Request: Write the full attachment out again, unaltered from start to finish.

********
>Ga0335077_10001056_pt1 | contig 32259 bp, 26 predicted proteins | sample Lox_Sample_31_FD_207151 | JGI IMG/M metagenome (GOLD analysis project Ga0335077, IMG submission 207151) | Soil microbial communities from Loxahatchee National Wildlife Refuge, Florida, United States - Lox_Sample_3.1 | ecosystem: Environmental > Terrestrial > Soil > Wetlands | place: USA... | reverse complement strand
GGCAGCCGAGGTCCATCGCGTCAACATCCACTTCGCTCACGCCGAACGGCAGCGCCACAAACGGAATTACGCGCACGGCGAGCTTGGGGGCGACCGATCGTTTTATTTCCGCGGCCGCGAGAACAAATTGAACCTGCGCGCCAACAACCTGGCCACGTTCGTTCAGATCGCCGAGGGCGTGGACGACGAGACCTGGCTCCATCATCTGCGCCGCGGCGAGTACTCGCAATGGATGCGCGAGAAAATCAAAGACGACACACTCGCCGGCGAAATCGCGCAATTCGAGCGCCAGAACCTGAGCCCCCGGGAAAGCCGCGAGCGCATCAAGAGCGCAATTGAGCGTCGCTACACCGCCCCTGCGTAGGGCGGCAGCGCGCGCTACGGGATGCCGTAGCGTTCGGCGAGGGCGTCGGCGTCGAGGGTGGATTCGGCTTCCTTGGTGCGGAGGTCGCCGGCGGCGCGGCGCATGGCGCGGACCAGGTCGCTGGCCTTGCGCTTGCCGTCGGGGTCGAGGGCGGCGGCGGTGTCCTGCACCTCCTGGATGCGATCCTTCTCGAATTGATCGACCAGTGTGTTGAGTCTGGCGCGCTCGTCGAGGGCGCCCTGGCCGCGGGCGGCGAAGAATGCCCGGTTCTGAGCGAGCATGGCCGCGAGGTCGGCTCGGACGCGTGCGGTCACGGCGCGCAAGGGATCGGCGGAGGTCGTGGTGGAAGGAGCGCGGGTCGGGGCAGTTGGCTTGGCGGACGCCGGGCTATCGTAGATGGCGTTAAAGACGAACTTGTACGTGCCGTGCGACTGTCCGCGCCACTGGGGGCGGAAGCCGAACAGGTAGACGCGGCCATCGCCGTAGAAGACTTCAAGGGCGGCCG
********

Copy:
>Ga0335077_10001056_pt1 | contig 32259 bp, 26 predicted proteins | sample Lox_Sample_31_FD_207151 | JGI IMG/M metagenome (GOLD analysis project Ga0335077, IMG submission 207151) | Soil microbial communities from Loxahatchee National Wildlife Refuge, Florida, United States - Lox_Sample_3.1 | ecosystem: Environmental > Terrestrial > Soil > Wetlands | place: USA... | reverse complement strand
GGCAGCCGAGGTCCATCGCGTCAACATCCACTTCGCTCACGCCGAACGGCAGCGCCACAAACGGAATTACGCGCACGGCGAGCTTGGGGGCGACCGATCGTTTTATTTCCGCGGCCGCGAGAACAAATTGAACCTGCGCGCCAACAACCTGGCCACGTTCGTTCAGATCGCCGAGGGCGTGGACGACGAGACCTGGCTCCATCATCTGCGCCGCGGCGAGTACTCGCAATGGATGCGCGAGAAAATCAAAGACGACACACTCGCCGGCGAAATCGCGCAATTCGAGCGCCAGAACCTGAGCCCCCGGGAAAGCCGCGAGCGCATCAAGAGCGCAATTGAGCGTCGCTACACCGCCCCTGCGTAGGGCGGCAGCGCGCGCTACGGGATGCCGTAGCGTTCGGCGAGGGCGTCGGCGTCGAGGGTGGATTCGGCTTCCTTGGTGCGGAGGTCGCCGGCGGCGCGGCGCATGGCGCGGACCAGGTCGCTGGCCTTGCGCTTGCCGTCGGGGTCGAGGGCGGCGGCGGTGTCCTGCACCTCCTGGATGCGATCCTTCTCGAATTGATCGACCAGTGTGTTGAGTCTGGCGCGCTCGTCGAGGGCGCCCTGGCCGCGGGCGGCGAAGAATGCCCGGTTCTGAGCGAGCATGGCCGCGAGGTCGGCTCGGACGCGTGCGGTCACGGCGCGCAAGGGATCGGCGGAGGTCGTGGTGGAAGGAGCGCGGGTCGGGGCAGTTGGCTTGGCGGACGCCGGGCTATCGTAGATGGCGTTAAAGACGAACTTGTACGTGCCGTGCGACTGTCCGCGCCACTGGGGGCGGAAGCCGAACAGGTAGACGCGGCCATCGCCGTAGAAGACTTCAAGGGCGGCCG